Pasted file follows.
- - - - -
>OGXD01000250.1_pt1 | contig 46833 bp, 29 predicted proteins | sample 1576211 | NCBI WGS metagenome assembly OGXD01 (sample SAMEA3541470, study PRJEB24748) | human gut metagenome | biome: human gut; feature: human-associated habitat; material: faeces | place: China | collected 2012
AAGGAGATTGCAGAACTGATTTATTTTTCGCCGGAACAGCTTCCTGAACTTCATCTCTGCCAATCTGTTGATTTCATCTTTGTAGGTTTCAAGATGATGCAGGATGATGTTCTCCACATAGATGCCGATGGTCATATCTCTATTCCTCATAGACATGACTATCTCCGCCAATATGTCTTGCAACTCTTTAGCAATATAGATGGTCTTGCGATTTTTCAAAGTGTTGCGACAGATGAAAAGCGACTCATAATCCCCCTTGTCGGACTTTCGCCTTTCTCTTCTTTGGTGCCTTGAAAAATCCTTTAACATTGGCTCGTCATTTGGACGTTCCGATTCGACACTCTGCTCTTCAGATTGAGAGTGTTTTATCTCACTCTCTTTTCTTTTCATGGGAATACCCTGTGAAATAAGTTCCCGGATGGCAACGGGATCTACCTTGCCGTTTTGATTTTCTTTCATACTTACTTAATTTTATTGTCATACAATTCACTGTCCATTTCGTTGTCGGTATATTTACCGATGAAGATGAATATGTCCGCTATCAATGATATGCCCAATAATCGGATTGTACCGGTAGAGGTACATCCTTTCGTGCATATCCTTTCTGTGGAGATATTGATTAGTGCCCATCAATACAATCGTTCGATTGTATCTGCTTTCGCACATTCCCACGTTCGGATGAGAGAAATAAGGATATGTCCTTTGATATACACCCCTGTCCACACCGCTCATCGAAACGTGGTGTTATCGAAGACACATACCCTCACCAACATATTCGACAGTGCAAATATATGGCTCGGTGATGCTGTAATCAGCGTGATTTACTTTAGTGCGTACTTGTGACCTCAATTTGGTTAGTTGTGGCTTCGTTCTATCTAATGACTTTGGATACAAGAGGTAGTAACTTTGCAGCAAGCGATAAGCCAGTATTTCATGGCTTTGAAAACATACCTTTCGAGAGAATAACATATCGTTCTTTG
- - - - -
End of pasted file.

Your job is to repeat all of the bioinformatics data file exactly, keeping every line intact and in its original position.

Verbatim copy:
>OGXD01000250.1_pt1 | contig 46833 bp, 29 predicted proteins | sample 1576211 | NCBI WGS metagenome assembly OGXD01 (sample SAMEA3541470, study PRJEB24748) | human gut metagenome | biome: human gut; feature: human-associated habitat; material: faeces | place: China | collected 2012
AAGGAGATTGCAGAACTGATTTATTTTTCGCCGGAACAGCTTCCTGAACTTCATCTCTGCCAATCTGTTGATTTCATCTTTGTAGGTTTCAAGATGATGCAGGATGATGTTCTCCACATAGATGCCGATGGTCATATCTCTATTCCTCATAGACATGACTATCTCCGCCAATATGTCTTGCAACTCTTTAGCAATATAGATGGTCTTGCGATTTTTCAAAGTGTTGCGACAGATGAAAAGCGACTCATAATCCCCCTTGTCGGACTTTCGCCTTTCTCTTCTTTGGTGCCTTGAAAAATCCTTTAACATTGGCTCGTCATTTGGACGTTCCGATTCGACACTCTGCTCTTCAGATTGAGAGTGTTTTATCTCACTCTCTTTTCTTTTCATGGGAATACCCTGTGAAATAAGTTCCCGGATGGCAACGGGATCTACCTTGCCGTTTTGATTTTCTTTCATACTTACTTAATTTTATTGTCATACAATTCACTGTCCATTTCGTTGTCGGTATATTTACCGATGAAGATGAATATGTCCGCTATCAATGATATGCCCAATAATCGGATTGTACCGGTAGAGGTACATCCTTTCGTGCATATCCTTTCTGTGGAGATATTGATTAGTGCCCATCAATACAATCGTTCGATTGTATCTGCTTTCGCACATTCCCACGTTCGGATGAGAGAAATAAGGATATGTCCTTTGATATACACCCCTGTCCACACCGCTCATCGAAACGTGGTGTTATCGAAGACACATACCCTCACCAACATATTCGACAGTGCAAATATATGGCTCGGTGATGCTGTAATCAGCGTGATTTACTTTAGTGCGTACTTGTGACCTCAATTTGGTTAGTTGTGGCTTCGTTCTATCTAATGACTTTGGATACAAGAGGTAGTAACTTTGCAGCAAGCGATAAGCCAGTATTTCATGGCTTTGAAAACATACCTTTCGAGAGAATAACATATCGTTCTTTG